Sunday, July 08, 2007

Windoze and iBorgs...

So Kim du Toit links to the post about Apple's iPhone battery goofiness, using it as the springboard for a rant against all things Apple. I don't see how anybody can get that worked up about them, but ranting is Kim's schtick, and he does it well. What followed is, however, pure comedy gold.

The iBorgs showed up in his comments section, sounding very Microsoftish with their "It's not a bug, it's a feature!" claims for the lack of battery swappage on the new iPhone, and pointing out that the iPod was this way, too. This ignores the fact that if your iPod batteries go dead, the worst that happens is you can't use your Super Walkman for a couple of days. The iPhone, on the other hand, is touted as a device to run your whole fricken' life; if it goes Tango Uniform, the consequences are much, much worse. There are plenty of people out there who don't even have land lines anymore; if they need to ship their iWidget off for battery replacement, they are well and truly screwed until it gets back: incommunicado, with their phone directory gone so they can't even call folks and tell them why they can't talk to them.

I really like Apple products for the most part. I collect old Macs. I paid over a grand for a TAM on ebay back in '03, coming out on top in a three-way bidding war. It was built in '97 and I still use it as a bookshelf stereo. I could probably get my money back out of it right now, too. By contrast, the Compaq Presario I owned back in '97 is probably in a landfill someplace. In 2001, I was looking to buy a portable DVD player. Most of them on the market back then were selling for about $1k. I bought a used iBook instead for about the same price; it's the computer I was posting on from Oleg's, having performed yeoman service for six years now far above and beyond its original duties as a gadget for watching movies on roadtrips.

Macs have always been solidly built, and their design has always inspired bizarrely cult-like loyalty. I mean, I love my Color Classic, but not like this guy does. However the iBattery thing is just the latest in a string of "WTF were they thinking?" moves that have been with us since the Mac debuted on my birthday in 1984. Take the Mac's mouse. Please. I know they claim they have reasons for it, and clinging to the archaic one-button setup is probably single-handedly responsible for the existence of Logitech, but have you ever seen anybody offer a one-button unit for Wintel machines? I rest my case.

Another annoyance is the Mac's keyboard. Every time I transition from my home machine, a Wintel P4 tower, to the iBook, I have to remember that I no longer have both "delete" and "backspace" keys, and that "delete" now means "backspace". Again, has anybody ever offered a simplified Mac-like keyboard for Wintel machines? No, but you can buy lots of zillion-key Wintel-type keyboards for your Mac.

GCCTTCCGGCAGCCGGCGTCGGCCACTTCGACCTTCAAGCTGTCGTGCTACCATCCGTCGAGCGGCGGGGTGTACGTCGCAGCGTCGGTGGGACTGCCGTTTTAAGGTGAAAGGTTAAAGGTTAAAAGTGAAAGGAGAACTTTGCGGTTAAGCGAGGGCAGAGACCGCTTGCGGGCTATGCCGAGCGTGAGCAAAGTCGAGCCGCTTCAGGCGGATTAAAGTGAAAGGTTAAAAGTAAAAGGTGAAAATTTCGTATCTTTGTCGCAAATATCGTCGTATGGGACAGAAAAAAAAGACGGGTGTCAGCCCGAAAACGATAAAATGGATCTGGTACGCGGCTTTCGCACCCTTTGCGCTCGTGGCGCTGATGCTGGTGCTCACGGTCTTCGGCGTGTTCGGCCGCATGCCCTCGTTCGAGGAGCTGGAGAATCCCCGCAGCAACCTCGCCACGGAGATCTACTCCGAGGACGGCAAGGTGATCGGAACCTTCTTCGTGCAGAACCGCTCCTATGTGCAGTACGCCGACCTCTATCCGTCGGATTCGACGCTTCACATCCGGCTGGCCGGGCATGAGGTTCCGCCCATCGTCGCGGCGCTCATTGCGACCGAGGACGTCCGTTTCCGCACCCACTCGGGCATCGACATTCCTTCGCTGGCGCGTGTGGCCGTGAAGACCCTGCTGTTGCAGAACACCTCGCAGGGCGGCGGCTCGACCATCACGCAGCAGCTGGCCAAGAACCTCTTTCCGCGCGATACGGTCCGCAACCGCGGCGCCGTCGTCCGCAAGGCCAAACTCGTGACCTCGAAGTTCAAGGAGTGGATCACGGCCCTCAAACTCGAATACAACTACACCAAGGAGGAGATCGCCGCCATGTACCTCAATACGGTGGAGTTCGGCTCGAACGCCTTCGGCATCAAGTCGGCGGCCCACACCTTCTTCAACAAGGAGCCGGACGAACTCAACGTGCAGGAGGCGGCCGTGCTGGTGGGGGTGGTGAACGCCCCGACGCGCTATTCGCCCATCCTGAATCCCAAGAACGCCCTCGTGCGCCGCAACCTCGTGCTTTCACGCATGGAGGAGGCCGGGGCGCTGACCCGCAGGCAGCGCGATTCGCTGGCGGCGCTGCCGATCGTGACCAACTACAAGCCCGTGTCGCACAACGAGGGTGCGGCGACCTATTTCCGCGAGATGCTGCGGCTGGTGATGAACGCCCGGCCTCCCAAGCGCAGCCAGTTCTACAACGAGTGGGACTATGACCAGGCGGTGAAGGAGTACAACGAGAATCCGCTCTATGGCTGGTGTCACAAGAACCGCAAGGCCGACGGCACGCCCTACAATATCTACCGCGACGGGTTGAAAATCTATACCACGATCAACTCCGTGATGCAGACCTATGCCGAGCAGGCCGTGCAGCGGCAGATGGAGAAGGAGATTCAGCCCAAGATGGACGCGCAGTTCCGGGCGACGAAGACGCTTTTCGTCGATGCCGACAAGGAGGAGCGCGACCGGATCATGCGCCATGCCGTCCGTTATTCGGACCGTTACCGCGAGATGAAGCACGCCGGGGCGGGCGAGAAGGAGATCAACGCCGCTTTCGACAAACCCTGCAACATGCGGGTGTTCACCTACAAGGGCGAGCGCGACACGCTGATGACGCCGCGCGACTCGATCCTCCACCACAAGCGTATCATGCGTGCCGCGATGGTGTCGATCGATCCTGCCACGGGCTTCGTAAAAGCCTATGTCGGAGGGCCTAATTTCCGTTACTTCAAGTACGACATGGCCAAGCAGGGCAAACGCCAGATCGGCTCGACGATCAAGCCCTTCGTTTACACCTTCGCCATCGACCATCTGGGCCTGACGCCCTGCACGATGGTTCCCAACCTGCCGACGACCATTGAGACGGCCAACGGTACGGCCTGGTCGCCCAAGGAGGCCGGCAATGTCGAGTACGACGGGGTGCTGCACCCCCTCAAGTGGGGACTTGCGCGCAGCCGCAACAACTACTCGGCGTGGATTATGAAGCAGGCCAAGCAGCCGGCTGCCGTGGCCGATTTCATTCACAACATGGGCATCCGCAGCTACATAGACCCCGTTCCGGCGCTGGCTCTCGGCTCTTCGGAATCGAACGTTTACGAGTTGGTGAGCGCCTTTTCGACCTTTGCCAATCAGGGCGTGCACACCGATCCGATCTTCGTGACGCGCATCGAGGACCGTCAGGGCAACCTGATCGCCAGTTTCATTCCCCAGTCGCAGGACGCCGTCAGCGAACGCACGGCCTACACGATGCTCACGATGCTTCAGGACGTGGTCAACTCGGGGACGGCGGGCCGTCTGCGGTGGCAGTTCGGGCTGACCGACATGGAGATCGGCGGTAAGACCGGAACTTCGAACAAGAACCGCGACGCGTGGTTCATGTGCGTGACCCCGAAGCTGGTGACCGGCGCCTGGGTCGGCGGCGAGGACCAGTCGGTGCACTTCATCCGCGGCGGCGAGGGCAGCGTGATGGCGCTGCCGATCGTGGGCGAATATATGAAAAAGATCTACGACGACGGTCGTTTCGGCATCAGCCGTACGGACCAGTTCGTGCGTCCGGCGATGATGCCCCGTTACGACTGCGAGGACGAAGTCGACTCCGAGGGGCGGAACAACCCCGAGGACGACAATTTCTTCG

The worst thing, though, is the fans. The iBorgs. I mean, does the bunker mentality come free in the box, or do they ship it to you after you've sent in the registration card? It's the same reason I have a cordial dislike for Glocks; the product may be adequate, but if you use it, people might think you're one of them, and I'm just not ready to join The Collective, thankyouverymuch.

(A PS: I would like to clear up one point, however. KdT got some digs in on TD's work in firing up his old NeXTstation, poking especial fun at this:
NEXSTEP, by the way, was the first operating system shipped on CD-ROM. NeXT computers, though, did not come with CD-ROM drives.
It should be pointed out here that the NeXT was not a home computer, but a business workstation intended to operate on a network. The reason it had no external media drives is so that Suzy Secretary or Joe Accountant or Eddie Engineer wouldn't go sticking floppies or CDs with virus-filled, buggy Mahjongg games and Star Trek screen savers into their work computer. If software needed to be loaded, it'd come from the server. If the OS needed to be re-installed, some guy from IT would trot down with an external CD-ROM drive and install it. In other words, it was designed to keep the end user from dicking around with things with which they had no business dicking around, something that every IT guy who supports an office full of Wintel machines would heartily applaud.)


Anonymous said...

You did an excellent job of taking the words directly out of my mouth. I'm going to have a follow-up post/rebuttal posted sometime tonight.

Right now, I'm off to the computer show! :-)

BobG said...

I worked with both, and prefer PC's, but for my own reasons. My feeling is that the PC vs Mac debate is like the one between .45 and 9mm; both work fine if applied properly by people who know both the advantages and limitations of their choice. This business of forming a geek-cult over the PC or the Mac strikes me as goofy and non-productive. A person should use what works best for them and quit running around like a (Jehovah Witness)/(Mormon missionary) trying to convert everyone.
Just my opinion.

Anonymous said...

For years I was a Palm cult follower. I too also have my entire life bundled up in a Palm and the only reason I was willing to do so is that 1) I backed everything up on the PC every day 2) Palm had this fantastic customer service where if tech support could not get you up and running, then they sent you The Box.

Inside The Box was a refurb Palm that was just like yours. You just had to sync your PC's database with the new Palm, and when everything was working, you would mail back your broken Palm in The Box with the postage already picked up by Palm. Let me tell you, service like this totally made up for the fact that these thingys weren't exactly durable. In five years, I had to call for The Box about 8 times.